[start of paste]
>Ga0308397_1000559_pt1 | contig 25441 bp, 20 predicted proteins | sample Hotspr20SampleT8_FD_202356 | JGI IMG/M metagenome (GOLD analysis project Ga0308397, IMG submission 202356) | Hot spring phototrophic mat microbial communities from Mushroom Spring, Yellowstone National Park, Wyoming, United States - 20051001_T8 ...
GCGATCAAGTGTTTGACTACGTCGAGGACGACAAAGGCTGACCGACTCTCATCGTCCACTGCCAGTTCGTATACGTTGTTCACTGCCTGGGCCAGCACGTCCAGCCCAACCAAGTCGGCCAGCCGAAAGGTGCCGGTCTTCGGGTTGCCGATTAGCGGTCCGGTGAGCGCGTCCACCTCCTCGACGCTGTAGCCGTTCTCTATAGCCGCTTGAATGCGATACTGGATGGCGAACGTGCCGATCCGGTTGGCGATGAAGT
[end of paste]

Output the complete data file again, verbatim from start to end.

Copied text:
>Ga0308397_1000559_pt1 | contig 25441 bp, 20 predicted proteins | sample Hotspr20SampleT8_FD_202356 | JGI IMG/M metagenome (GOLD analysis project Ga0308397, IMG submission 202356) | Hot spring phototrophic mat microbial communities from Mushroom Spring, Yellowstone National Park, Wyoming, United States - 20051001_T8 ...
GCGATCAAGTGTTTGACTACGTCGAGGACGACAAAGGCTGACCGACTCTCATCGTCCACTGCCAGTTCGTATACGTTGTTCACTGCCTGGGCCAGCACGTCCAGCCCAACCAAGTCGGCCAGCCGAAAGGTGCCGGTCTTCGGGTTGCCGATTAGCGGTCCGGTGAGCGCGTCCACCTCCTCGACGCTGTAGCCGTTCTCTATAGCCGCTTGAATGCGATACTGGATGGCGAACGTGCCGATCCGGTTGGCGATGAAGT